By Andrew J. Houtenville, David C. Stapleton, Robert R., II Weathers, Richard V. Burkhauser
This publication offers a scientific assessment of what present statistics and knowledge on working-age individuals with disabilities can and can't let us know, and the way the standard of the information will be superior to higher tell policymakers, advocates, analysts, carrier prone, directors, and others attracted to this at-risk inhabitants.
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Extra info for Counting Working-Age People With Disabilities: What Current Data Tell Us and Options for Inmprovement
The Census Bureau has been developing plans to replace the SIPP with a different system for collection of income and program participation data. A new system would be most welcome by disability researchers, analysts, and users of disability statistics if it addressed some of the limitations of the SIPP, but only if it preserved the scope of information that SIPP offers for people with disabilities. We also applaud the efforts of the National Center for Health Statistics, in collaboration with the SSA and Centers for Medicare & Medicaid, to match data from the NHIS and several other surveys to SSA and Medicare records.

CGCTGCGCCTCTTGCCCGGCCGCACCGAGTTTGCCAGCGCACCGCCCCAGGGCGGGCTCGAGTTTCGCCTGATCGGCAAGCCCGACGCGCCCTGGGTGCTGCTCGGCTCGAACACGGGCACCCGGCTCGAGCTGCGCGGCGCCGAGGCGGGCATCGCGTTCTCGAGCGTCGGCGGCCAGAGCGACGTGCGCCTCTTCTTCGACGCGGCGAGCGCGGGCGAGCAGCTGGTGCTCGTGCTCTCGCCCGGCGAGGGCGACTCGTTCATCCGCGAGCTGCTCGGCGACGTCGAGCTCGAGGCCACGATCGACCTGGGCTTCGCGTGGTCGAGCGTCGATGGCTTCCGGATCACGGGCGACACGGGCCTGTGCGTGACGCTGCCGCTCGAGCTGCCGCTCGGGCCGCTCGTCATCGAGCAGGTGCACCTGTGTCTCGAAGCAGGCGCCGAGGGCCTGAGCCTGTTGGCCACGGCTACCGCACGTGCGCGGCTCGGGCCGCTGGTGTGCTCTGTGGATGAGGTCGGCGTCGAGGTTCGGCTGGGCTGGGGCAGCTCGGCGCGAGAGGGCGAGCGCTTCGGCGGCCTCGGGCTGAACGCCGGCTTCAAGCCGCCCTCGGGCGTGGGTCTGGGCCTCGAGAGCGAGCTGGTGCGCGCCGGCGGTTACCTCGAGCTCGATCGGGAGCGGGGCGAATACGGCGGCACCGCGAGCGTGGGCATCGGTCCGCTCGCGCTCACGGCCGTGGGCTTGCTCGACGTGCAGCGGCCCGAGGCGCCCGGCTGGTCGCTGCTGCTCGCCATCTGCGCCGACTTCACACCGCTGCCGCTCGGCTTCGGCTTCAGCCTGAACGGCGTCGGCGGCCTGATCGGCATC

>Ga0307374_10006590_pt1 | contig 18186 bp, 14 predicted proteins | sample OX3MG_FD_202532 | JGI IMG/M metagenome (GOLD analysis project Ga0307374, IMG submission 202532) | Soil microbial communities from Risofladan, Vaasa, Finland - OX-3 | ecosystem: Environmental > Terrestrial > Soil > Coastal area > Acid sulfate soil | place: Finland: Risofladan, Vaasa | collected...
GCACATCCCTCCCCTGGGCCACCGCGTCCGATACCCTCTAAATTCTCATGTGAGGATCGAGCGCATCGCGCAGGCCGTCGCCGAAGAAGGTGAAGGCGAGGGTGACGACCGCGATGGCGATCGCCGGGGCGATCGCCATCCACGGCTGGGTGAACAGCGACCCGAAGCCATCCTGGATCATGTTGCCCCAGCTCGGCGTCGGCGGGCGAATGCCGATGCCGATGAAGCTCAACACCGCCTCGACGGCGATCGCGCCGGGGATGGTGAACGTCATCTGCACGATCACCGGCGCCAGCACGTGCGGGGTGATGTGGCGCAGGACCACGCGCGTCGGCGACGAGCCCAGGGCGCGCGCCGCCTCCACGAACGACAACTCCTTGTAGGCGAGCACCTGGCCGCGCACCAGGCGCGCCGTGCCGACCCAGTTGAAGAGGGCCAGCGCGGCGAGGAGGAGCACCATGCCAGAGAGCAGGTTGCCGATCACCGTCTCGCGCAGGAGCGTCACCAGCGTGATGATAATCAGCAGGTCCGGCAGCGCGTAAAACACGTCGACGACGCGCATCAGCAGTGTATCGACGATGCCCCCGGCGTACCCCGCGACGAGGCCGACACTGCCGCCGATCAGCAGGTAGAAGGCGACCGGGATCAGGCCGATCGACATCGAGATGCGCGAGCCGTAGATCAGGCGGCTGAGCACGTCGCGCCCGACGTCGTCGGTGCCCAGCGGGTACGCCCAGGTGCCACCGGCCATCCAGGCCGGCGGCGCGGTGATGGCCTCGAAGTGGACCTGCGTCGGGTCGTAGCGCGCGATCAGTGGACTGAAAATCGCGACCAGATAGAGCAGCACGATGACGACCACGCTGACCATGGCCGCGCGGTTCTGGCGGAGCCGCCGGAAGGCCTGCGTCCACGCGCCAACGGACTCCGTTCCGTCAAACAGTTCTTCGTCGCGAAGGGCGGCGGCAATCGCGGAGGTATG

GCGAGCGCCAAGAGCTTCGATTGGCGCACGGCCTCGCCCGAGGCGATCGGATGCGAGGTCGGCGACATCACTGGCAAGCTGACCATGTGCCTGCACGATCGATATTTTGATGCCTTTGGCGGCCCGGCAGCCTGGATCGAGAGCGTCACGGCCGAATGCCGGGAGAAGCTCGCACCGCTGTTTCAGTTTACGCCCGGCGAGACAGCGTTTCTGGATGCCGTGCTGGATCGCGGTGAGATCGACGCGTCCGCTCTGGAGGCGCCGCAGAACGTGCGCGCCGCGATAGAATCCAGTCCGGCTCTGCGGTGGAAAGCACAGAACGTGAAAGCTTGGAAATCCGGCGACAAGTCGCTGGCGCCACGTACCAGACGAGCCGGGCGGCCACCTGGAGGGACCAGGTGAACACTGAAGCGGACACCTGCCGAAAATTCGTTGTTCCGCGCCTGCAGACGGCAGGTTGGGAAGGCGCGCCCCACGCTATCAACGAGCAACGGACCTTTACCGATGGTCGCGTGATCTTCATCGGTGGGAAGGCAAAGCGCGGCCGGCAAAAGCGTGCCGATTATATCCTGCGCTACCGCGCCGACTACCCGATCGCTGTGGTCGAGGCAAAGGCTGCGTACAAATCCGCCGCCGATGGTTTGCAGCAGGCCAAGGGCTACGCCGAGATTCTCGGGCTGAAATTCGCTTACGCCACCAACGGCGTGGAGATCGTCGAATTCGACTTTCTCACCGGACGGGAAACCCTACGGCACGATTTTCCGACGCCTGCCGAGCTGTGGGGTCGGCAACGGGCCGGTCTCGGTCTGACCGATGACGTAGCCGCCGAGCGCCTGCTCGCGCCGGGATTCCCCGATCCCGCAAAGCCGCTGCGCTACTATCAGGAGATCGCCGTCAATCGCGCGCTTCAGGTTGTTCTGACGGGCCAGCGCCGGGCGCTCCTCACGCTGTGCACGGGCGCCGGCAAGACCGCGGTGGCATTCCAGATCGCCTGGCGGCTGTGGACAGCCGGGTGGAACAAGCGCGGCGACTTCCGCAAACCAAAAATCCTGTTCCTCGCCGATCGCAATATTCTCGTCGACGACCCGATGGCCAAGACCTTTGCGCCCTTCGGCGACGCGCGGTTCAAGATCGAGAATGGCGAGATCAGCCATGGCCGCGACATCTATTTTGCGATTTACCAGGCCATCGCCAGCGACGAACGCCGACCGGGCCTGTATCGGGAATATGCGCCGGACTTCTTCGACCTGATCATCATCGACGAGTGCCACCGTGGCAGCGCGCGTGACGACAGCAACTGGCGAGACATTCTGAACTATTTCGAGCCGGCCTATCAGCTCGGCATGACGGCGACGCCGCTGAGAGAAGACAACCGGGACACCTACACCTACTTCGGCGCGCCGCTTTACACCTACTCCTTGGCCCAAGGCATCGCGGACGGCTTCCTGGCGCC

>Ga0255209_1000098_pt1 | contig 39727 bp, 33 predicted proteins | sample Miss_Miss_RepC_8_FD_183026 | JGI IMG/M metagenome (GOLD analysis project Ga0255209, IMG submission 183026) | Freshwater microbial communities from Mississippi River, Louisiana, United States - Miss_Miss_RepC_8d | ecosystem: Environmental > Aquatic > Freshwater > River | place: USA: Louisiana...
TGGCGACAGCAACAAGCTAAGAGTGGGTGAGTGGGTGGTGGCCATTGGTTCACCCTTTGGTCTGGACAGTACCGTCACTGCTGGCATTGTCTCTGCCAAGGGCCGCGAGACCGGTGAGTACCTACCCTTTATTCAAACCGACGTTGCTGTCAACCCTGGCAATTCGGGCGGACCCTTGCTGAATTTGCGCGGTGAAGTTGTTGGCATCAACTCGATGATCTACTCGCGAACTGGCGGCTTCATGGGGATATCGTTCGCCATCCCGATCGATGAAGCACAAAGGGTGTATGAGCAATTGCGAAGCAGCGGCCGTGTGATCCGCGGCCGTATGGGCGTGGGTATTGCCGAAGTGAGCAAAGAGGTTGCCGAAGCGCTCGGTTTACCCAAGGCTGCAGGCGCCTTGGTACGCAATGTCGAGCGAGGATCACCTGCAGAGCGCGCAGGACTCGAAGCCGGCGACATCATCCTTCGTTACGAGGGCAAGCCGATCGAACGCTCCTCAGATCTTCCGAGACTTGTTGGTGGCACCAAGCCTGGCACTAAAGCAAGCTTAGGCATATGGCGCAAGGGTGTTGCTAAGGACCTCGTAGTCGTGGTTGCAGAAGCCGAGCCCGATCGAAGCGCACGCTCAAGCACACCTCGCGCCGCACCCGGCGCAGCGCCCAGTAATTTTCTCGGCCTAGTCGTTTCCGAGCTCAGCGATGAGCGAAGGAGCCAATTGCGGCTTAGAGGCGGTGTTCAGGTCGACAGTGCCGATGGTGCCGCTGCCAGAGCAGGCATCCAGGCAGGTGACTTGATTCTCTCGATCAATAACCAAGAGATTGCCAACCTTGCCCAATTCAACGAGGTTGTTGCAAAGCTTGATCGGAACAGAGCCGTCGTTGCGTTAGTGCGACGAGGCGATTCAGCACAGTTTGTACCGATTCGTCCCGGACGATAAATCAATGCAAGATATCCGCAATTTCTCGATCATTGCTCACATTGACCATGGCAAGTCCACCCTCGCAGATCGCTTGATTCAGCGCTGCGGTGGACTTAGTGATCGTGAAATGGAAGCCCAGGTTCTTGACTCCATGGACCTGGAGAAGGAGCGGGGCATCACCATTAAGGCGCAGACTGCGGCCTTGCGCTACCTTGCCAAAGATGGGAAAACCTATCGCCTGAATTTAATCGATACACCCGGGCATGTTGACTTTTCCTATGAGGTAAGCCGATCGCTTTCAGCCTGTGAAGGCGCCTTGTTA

Second, it contains a longitudinal component because sample members are rein- The Disability Data Landscape 41 terviewed every four months for between two to four years, depending on the SIPP panel. , how health is related to employment and economic well-being over time). A third advantage is that data users can obtain special permission to link individual-level Social Security Administration (SSA) administrative data on program participation and earnings to SIPP sample members. As described in more detail in Stapleton, Wittenburg, and Thornton (2009), the ability to link the SIPP to SSA administrative records is important for researchers interested in examining longer term trends in earnings and program dynamics among people with disabilities.
These differences include the length of time of the limitation or impairment—some survey questions include qualifiers such as a “long lasting condition” or a condition “lasting six months or longer,” whereas others do not; how a survey question captures the level of difficulty carrying out a task or activity—some surveys ask whether a person has difficulty performing an activity, whereas others ask whether the person needs assistance from another person to do an activity; and the relationship between a health impairment and the performance of an activity—some questions define hearing impairment as a health condition that results in long-lasting deafness, whereas others define hearing impairment as difficulty in hearing what is said in normal conversation even with a hearing aid.